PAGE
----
I was reluctant but I wanted her to keep having fun so I agreed. There were so many things I should have done differently at this point. For starters, how could I possibly have expected someone to look after his own two children as well as mine? That is a ratio of 1:3 in a swimming pool. Admittedly one of his could swim independently and the other was happy bobbing around with her back-pack on. Still, it wasn't a good idea. Secondly, I didn't make her put floaties on. It might have been ok to just use a noodle when she was getting one-on-one supervision but with 1:3 she really should have a float device attached to her. The floaties were right there. They were already blown up. It would have been so easy to just slide them on. 

I've played this over and over in my head and now as I write it I see that there were opportunities for things to go wrong throughout the day but here's when it happened. She asked me to go and get a particular pool toy that had been taken inside. At first I said no because I didn't want to leave her but after a while when things seemed to be going fine, she was still going on about it so I quickly nipped inside and got it. Everything was still fine when I got back.

I gave her the toy and she was happily playing on the graduated steps at the shallow end of the pool. I was standing right near her. The father took the opportunity to swim a little further away and give his own children a bit more attention. 
The next thing I knew she was under water. She was sinking. I remember screaming her name, consciously having to put Master S down a little way away from the edge of the pool and rushing in to pull her out of the water. She can only have been under for a few seconds but I have played those seconds over and over in my mind ever since.

Between sobs and hysterics, she kept saying, "Ï sunk, I sunk, I forgot my noodle." It was just heart breaking. It was terrifying then and it's still terrifying now. The thing that scares me the most when I think back is that it was silent. A drowning child cannot scream. They cannot splash when they're under water. There is no noise. It is silent. They are solely reliant on you watching them. Not listening. Watching. It's all about the watching and only about the watching.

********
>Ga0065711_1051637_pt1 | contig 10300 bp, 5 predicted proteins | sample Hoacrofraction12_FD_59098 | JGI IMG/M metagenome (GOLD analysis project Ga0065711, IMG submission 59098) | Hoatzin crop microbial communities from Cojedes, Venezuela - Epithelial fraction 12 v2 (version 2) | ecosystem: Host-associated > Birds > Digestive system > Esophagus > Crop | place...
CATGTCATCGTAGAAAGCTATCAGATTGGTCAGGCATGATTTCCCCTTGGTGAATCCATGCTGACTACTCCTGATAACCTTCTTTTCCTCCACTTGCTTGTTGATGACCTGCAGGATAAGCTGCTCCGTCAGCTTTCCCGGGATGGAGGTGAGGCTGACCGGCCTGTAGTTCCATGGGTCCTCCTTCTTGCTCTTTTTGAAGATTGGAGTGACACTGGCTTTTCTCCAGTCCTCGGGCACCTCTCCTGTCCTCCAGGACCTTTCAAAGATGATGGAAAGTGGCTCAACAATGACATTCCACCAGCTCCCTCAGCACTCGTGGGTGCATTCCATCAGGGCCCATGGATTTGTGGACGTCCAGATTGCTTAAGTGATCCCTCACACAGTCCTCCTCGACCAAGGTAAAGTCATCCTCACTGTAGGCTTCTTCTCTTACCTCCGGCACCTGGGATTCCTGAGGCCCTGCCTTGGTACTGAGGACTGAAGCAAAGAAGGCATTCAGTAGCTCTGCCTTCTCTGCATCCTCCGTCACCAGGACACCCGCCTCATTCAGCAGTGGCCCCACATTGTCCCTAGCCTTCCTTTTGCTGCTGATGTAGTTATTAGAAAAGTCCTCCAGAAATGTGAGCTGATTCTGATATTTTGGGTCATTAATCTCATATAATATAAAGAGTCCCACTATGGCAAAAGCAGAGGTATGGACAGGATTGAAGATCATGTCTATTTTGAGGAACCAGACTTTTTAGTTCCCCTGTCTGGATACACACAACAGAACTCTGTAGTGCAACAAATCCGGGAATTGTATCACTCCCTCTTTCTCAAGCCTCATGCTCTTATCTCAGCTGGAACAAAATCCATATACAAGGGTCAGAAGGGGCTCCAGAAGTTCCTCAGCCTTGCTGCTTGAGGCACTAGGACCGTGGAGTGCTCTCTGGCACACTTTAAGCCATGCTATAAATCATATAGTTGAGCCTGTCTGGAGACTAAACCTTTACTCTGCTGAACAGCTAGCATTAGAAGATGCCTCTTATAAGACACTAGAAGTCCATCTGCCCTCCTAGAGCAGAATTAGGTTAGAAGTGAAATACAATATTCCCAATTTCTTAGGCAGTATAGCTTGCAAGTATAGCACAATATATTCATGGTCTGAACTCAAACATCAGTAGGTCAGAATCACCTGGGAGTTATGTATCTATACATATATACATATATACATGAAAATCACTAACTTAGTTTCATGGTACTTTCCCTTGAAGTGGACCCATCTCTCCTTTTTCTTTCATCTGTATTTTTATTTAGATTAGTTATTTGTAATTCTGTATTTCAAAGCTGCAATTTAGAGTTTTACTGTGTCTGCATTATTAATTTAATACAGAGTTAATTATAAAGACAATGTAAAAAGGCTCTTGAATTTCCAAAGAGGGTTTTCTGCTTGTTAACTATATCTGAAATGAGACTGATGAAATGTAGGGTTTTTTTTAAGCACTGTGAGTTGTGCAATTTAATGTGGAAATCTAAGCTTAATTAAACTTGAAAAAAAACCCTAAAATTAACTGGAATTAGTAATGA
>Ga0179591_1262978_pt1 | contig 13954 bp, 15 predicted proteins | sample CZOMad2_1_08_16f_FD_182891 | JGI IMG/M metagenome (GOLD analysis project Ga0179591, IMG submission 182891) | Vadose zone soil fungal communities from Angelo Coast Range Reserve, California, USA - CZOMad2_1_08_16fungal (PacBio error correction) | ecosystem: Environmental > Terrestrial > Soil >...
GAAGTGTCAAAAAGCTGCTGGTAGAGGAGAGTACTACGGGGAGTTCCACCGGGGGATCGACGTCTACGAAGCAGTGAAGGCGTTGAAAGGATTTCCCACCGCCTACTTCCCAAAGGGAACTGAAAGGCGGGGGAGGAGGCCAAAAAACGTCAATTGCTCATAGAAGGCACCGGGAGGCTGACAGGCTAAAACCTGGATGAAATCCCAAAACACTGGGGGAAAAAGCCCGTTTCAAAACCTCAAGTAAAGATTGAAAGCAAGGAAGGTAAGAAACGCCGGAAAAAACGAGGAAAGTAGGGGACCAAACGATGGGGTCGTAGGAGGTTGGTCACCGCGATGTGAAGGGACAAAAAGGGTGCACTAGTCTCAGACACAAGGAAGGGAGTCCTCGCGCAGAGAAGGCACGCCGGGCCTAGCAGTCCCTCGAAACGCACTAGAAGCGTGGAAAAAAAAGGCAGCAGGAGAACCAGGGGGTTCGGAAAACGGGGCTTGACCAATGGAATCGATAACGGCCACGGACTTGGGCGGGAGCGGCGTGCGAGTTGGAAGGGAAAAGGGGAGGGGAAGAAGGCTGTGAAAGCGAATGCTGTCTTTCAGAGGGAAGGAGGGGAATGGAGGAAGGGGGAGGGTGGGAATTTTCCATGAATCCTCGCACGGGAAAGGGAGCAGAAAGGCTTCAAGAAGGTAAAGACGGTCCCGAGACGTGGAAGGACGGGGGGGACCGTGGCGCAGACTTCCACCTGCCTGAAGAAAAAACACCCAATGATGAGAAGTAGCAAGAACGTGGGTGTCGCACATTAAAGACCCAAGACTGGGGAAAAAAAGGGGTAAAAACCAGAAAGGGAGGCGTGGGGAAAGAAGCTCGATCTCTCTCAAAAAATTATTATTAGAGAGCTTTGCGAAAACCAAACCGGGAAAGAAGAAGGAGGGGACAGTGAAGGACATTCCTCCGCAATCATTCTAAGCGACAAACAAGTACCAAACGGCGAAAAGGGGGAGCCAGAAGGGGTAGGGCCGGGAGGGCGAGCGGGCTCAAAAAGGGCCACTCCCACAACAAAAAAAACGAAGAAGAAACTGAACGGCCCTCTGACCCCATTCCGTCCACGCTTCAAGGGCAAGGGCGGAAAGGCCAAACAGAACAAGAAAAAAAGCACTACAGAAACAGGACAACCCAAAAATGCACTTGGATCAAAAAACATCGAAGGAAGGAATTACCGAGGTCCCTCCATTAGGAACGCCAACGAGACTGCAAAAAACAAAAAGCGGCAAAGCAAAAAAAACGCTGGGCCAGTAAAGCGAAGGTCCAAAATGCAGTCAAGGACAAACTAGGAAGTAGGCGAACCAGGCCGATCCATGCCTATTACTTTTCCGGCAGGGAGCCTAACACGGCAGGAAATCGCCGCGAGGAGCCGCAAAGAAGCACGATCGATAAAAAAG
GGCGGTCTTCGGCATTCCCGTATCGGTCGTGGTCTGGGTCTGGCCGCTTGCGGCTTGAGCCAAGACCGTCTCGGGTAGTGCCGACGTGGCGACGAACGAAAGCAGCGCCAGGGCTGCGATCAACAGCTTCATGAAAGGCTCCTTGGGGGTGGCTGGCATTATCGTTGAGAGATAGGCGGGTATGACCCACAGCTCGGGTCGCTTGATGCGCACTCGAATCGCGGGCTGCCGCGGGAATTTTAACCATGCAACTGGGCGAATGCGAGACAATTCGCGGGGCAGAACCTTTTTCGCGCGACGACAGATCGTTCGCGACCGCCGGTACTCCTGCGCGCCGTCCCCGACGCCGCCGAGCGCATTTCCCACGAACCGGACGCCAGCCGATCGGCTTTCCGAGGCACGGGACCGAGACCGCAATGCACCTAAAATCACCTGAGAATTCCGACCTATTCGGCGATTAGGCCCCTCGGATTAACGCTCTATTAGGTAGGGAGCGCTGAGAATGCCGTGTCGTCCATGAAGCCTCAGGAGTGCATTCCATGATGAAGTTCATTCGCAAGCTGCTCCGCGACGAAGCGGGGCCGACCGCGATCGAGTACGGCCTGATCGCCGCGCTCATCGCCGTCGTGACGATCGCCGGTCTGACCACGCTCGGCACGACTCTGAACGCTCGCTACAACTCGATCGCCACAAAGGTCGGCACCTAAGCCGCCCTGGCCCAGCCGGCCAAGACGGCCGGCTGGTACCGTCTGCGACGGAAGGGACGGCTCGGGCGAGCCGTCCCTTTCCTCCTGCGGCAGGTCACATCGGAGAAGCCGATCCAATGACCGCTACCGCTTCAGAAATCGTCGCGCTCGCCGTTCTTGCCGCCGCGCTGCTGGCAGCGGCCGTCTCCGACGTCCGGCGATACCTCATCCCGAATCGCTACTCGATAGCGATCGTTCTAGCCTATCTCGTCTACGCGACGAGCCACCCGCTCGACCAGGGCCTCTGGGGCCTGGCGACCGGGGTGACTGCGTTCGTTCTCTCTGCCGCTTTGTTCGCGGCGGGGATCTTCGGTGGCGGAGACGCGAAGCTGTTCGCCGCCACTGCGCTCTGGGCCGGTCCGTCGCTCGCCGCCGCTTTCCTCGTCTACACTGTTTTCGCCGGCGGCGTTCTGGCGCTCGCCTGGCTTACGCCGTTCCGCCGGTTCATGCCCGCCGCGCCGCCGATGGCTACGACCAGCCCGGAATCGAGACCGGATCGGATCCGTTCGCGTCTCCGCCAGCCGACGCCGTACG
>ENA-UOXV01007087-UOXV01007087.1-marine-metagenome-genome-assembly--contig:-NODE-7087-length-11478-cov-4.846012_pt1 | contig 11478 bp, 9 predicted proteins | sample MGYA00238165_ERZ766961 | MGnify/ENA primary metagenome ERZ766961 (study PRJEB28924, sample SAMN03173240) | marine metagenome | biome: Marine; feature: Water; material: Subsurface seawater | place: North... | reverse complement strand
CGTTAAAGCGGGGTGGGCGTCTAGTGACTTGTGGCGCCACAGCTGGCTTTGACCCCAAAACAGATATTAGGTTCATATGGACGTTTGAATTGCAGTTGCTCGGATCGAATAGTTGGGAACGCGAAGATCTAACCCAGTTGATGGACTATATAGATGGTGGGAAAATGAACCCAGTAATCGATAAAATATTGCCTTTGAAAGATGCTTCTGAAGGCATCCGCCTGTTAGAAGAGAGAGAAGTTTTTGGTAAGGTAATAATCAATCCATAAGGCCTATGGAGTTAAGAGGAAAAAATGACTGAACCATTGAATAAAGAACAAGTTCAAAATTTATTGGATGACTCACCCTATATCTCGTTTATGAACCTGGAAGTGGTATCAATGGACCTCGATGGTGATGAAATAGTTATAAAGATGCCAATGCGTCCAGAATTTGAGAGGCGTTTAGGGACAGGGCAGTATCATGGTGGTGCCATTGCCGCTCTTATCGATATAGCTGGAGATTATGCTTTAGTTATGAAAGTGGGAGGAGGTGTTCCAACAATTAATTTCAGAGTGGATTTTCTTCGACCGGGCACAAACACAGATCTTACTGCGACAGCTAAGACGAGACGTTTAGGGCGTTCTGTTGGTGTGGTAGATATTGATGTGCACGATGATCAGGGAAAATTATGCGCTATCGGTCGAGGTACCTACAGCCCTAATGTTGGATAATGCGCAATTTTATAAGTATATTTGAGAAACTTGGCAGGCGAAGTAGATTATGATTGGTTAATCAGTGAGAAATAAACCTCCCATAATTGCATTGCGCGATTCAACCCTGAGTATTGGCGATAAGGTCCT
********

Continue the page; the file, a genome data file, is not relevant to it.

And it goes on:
We were lucky. It could have been tragic. I realise now that she must have let go of the noodle in order to play with the toy and then just swam off without thinking. I think about what would have been if 'she forgot her noodle' while I was inside finding the toy. I was gone for less than a minute but that's probably all it takes. I think about what would have happened if I'd had Master L rather than S with me. I put S down on his bottom when I ran into the pool because he's not particularly stable. Had it been L, I most likely would have just put him on his feet and it's very likely he would have followed me in. 

I think about how awful I feel now and I imagine how much worse I would feel if I'd let her drown. I want to say it's not worth imagining but it is because that is what will stop me taking a risk in the future. 

She seems to have recovered and I expect it won't be too long before she forgets it ever happened. I, on the hand, will never forget.

Swimming lessons - approx 6 months


  1. This comment has been removed by a blog administrator.

  2. It's not as bad as you think. I've had many near misses but they arent as flukish as you think. There's no way your kid xould have drownedcwith all those people around. Really there isn't. You've missed the amazing awesome lesson your daughter learned. She sunk. She can sink. She diesn't want to sink. She can ensure she nevercsinks again. Please. Please believe THOSE are lifeclesdons. Hard fought & won BY HER. She rocks. She is a person beyond your charge. You weren't even momentarily neglectful. In fact you may have been iver cautious. Don't allow this close shave to cement your resolve to fortify your kids. They are best watched exactky as keenly as you did AND allowed to fail. Its hobestly the best ever lesson you can ever give them. There's a reason everyone has a version of the this story. Its part of becoming aware of uourcowncresponsibikity for yourself. It's an indespensibly necessary lesson. One down. Two to go. Don't get more paranoid & vigilant. You'll crish them. You were beyond attentive. The cataclysm you glimpsed was neither likely nor worthy of your self berratement. Well done. Stay alert as you allow them to nearly drown. Its a great gift.

  3. Thank you. It was very kind of you to go to the effort to write such an encouraging response (twice! - I'll delete the first one). Thank you so much.